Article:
However these are optional really, as is the tomato-shaped timer which he sells via his website (though I must admit writing this has left me tempted to finally buy one of these). There are many apps which can do the same thing and which have the advantage of recording your results in a way that can be useful for measuring your own productivity as well as filling out timesheets if necessary. The idea of this is to minimise task interruption and to ensure frequent breaks  to prevent the depletion of attentional energy. This sounds deceptively easy but it’s remarkable how easy it is to get distracted in the space of 25 minutes.

Committing to working for a specific period of time helps heighten your aware­ness of all the distraction events which intervene and can so chronically drag your attention away from the task at hand: committing to not checking your e-mails for 25 minutes helps you notice those often imperceptible whims arising – ‘I’ll just check my e-mails quickly and see if I’ve got a response from earlier’. This point holds for other forms of distraction as well but it would be a mistake to overlook e-mail given the concerns of this chapter. We don’t tend to think of e-mail as social media. It’s certainly not an example of what used to be called web 2.0 before that term largely gave way to that of social media. But in the broader sense addressed in this book of media that are social then e-mail surely falls into this category. It’s also a pervasive source of stress and concern across the academy, as Ros Gill points out in her insightful account of the ‘hidden injuries’ of the contem­porary academy:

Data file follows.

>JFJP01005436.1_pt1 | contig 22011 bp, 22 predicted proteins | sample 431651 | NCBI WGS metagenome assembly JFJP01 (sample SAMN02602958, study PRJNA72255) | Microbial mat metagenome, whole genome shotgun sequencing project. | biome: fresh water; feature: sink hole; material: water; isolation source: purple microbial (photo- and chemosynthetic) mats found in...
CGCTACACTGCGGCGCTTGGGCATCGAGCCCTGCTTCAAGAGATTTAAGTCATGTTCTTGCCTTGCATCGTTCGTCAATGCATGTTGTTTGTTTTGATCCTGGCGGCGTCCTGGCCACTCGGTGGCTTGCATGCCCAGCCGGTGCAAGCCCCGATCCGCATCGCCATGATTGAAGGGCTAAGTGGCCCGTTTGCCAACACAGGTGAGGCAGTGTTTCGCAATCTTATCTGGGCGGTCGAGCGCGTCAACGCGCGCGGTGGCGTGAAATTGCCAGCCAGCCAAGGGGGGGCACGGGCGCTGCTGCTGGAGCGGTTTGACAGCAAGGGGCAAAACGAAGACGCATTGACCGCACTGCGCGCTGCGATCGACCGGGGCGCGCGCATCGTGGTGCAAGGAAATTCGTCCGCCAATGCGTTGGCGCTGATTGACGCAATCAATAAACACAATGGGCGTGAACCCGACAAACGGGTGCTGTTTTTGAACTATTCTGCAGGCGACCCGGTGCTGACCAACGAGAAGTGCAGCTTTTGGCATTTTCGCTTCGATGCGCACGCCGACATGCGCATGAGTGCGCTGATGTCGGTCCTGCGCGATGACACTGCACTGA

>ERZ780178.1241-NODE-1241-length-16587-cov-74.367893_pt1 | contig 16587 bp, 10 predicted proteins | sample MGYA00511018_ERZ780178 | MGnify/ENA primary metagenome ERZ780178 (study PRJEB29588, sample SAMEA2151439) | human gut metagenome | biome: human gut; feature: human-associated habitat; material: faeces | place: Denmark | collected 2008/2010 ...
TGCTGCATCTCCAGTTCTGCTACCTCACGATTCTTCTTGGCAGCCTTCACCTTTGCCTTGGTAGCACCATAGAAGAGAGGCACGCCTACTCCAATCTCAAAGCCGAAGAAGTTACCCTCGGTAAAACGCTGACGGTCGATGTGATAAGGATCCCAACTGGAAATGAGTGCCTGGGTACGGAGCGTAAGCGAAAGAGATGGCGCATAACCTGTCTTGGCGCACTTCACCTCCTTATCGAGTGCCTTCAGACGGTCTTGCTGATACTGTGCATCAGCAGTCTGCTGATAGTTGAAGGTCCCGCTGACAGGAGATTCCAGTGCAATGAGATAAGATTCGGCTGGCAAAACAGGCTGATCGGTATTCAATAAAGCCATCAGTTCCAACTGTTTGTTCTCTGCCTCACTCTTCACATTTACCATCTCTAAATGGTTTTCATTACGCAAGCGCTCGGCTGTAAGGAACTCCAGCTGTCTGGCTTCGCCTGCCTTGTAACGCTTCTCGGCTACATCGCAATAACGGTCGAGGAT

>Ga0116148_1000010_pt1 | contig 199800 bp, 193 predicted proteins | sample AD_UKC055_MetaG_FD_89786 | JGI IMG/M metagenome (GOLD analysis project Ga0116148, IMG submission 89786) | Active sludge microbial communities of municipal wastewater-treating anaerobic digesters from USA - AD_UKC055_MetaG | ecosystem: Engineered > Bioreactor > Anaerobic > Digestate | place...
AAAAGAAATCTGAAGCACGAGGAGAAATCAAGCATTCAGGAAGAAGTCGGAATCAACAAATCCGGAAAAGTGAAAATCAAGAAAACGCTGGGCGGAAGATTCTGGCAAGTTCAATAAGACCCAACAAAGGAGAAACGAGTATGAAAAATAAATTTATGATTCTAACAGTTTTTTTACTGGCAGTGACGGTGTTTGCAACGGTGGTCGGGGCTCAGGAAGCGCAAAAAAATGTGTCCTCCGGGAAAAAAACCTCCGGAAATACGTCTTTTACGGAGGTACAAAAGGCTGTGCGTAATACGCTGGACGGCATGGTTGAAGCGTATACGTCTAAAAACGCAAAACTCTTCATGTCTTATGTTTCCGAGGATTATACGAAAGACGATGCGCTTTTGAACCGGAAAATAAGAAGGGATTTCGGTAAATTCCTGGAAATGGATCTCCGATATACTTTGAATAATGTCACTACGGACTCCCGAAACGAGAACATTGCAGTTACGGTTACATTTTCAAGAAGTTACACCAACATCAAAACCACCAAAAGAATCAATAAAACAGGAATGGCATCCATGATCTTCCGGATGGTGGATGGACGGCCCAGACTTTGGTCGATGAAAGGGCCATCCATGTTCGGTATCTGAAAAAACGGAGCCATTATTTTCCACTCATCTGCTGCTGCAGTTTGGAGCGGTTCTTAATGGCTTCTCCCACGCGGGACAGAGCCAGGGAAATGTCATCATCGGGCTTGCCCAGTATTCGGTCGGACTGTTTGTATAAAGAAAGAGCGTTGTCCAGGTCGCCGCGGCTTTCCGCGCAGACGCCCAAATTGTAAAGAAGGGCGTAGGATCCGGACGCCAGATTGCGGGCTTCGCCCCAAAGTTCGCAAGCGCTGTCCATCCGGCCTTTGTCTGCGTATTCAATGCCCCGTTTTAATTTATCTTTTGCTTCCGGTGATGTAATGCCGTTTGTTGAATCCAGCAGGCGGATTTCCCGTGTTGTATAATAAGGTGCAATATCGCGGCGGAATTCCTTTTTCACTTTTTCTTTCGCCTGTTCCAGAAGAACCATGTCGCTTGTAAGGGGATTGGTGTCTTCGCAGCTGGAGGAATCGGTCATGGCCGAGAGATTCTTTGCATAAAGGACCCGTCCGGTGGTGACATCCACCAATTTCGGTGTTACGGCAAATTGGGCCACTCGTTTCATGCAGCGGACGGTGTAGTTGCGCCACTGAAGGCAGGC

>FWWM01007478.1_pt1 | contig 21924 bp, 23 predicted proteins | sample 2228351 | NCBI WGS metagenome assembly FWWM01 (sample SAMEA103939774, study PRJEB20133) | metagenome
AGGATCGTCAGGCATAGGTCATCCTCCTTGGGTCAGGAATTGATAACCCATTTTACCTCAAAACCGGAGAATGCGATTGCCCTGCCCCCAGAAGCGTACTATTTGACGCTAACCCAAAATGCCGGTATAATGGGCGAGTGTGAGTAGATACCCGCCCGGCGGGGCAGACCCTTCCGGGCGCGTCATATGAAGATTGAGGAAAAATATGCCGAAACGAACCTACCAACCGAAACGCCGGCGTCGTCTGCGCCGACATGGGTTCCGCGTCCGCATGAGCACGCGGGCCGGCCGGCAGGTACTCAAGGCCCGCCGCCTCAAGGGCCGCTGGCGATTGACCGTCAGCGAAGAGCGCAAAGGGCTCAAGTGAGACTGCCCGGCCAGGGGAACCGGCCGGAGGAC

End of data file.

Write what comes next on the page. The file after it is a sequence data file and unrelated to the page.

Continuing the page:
‘Addiction’ metaphors suffuse academics’ talk of their relationship to e-mail, even as they report such high levels of anxiety that they feel they have to check e-mail first thing in the morning and last thing at night, and in which time away (on sick leave, on holiday) generates fears of what might be lurking in the inbox when they return. Again, inventive ‘strategies’ abound for keeping such anxiety at bay e.g. put­ting on your ‘out of office’ reply when you are actually in the office.